• text in an unfamiliar language should include a translation so students understand the meaning of the words.
  • However, a culturally valid work is not necessarily bias free; and conversely, bias-free music is not necessarily culturally valid.
  • Selecting the best music to represent a culture in an unbiased manner is a process of discovery. You will first need to educate yourself before you can educate others.
Martin Burrett

Fun with Music - 75 views

    This is a nicely designed musical resource from the San Francisco Symphony. Explore music, instruments, how music is composed and more. The radio area has a good selection of classical tracks to listen to with your class.
Martin Burrett

Grooveshark - Listen to Music Online - 76 views

    Grooveshark is a superb music streaming resource with an insanely large library of songs from previous decades right up to the latest chart topper. You can listen to Internet radio as well. No sign in required to search and stream, but you can sign up for free to save your playlists. A must have resource for any teacher... even if it is just to unwind after a hard day.,+Sound+&+Podcasts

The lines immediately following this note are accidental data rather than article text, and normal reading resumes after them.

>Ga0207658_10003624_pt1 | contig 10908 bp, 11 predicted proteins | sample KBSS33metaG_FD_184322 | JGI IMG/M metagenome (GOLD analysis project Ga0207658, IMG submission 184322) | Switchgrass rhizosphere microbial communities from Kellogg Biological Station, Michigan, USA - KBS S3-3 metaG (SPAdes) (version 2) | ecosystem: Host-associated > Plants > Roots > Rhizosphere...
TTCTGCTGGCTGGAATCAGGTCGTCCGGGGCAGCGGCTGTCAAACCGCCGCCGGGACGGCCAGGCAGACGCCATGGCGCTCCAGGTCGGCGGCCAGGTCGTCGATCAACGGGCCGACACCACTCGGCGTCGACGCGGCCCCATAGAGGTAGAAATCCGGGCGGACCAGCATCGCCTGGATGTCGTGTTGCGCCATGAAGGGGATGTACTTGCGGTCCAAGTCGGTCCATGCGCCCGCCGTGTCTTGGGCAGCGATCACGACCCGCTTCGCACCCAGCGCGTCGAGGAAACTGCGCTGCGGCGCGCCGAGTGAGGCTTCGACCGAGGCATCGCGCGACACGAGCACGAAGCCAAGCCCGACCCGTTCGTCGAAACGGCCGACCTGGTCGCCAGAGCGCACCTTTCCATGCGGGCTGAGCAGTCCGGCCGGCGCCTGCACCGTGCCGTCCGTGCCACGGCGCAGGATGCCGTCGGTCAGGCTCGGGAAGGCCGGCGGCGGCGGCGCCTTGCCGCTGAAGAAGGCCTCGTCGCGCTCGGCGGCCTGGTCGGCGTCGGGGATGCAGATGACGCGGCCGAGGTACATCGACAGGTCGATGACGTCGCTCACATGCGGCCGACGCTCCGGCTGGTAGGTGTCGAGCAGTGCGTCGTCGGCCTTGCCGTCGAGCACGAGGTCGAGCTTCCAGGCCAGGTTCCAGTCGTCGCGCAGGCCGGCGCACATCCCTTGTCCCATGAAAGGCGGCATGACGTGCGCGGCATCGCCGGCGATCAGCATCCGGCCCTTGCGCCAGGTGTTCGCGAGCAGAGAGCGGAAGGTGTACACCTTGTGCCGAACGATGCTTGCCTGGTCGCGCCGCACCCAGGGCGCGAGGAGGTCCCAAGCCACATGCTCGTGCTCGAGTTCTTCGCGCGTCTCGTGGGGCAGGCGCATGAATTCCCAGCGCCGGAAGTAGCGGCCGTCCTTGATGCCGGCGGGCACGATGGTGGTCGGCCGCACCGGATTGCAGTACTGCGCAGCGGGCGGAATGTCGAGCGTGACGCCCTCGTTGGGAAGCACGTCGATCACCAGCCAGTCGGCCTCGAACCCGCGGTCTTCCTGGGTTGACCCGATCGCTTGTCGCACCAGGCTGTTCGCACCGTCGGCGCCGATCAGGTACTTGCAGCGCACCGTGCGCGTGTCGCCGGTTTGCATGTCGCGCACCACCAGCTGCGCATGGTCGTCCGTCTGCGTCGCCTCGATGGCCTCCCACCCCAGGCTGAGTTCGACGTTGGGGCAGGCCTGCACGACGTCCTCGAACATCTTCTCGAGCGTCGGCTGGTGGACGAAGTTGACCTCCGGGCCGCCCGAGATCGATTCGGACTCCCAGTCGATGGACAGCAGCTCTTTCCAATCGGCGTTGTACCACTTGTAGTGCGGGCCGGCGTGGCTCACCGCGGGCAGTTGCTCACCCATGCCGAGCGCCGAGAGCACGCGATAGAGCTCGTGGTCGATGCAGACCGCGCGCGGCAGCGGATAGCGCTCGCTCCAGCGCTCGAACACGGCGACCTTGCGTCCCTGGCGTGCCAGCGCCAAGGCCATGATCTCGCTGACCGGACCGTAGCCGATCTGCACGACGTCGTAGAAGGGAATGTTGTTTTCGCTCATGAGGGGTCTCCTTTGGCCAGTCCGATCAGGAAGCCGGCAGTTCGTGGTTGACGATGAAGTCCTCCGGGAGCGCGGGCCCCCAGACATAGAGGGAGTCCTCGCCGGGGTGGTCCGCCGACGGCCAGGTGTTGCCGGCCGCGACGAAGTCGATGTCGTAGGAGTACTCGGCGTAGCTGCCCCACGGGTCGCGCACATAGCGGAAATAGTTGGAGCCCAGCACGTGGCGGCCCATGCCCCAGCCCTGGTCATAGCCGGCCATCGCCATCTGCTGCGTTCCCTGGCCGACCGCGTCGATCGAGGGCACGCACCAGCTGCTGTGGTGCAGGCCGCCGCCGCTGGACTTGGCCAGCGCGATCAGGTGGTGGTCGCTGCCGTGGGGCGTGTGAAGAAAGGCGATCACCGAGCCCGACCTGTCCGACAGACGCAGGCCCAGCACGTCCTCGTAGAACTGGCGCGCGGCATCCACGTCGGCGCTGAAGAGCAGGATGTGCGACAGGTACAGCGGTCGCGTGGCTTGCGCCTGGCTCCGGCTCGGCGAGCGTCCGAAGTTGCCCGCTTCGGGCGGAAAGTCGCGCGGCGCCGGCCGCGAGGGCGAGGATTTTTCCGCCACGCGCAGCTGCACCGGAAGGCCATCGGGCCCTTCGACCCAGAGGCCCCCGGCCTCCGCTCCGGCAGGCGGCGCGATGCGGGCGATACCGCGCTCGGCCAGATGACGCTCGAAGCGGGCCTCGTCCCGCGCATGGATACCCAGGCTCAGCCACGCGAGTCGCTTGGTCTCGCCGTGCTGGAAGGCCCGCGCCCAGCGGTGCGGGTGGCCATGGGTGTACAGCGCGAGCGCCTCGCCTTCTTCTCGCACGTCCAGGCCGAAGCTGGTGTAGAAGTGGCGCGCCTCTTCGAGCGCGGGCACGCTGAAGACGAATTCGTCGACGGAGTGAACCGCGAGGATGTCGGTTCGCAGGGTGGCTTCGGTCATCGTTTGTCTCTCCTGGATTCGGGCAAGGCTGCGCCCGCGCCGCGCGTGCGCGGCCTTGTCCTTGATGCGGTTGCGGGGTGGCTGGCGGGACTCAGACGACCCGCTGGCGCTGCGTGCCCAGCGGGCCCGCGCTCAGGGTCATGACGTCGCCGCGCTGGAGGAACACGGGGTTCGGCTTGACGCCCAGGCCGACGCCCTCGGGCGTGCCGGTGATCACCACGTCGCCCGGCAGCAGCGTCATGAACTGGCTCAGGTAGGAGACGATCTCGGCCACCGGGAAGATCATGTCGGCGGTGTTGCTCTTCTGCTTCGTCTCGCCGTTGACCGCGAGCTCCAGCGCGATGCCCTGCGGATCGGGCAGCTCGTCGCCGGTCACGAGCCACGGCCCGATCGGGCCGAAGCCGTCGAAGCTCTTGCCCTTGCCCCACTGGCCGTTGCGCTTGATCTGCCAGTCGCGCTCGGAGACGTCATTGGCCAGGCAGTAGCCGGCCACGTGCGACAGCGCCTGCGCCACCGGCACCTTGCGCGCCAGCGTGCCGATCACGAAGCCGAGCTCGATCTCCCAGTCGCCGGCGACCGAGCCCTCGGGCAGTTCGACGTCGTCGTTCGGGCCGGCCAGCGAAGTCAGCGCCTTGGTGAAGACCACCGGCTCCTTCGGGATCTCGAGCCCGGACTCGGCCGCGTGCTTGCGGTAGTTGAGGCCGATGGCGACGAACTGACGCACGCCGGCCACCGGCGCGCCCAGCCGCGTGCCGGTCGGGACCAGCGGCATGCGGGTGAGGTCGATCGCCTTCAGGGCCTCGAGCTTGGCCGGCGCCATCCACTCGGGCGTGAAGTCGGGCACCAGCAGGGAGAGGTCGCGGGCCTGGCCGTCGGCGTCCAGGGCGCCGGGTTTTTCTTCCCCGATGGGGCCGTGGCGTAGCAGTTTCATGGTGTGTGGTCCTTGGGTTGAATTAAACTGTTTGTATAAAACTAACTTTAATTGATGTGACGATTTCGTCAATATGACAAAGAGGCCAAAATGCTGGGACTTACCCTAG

Grooveshark is great.
Jason Schmidt

Classics for Kids - 81 views

    Great music education resource. Provides the opportunity to listen to classical music and gives excellent support materials.

There's Something in the Air: Podcasting in Education (EDUCAUSE Review) | EDUCAUSE - 1 views

  • magine a busy commuting student preparing both emotionally and intellectually for class by listening to a podcast on the drive to school, then reinforcing the day’s learning by listening to another podcast, or perhaps the same podcast, on the drive back home.
    • rief61
      Can I use video camera to capture in class reading? What kind of parental permission is needed?
  • native expressiveness,
  • s there a noncommercial alternative to Podshow, Odeo, or other such services? Yes: “Ourmedia: The Global Home for Grassroots Media” (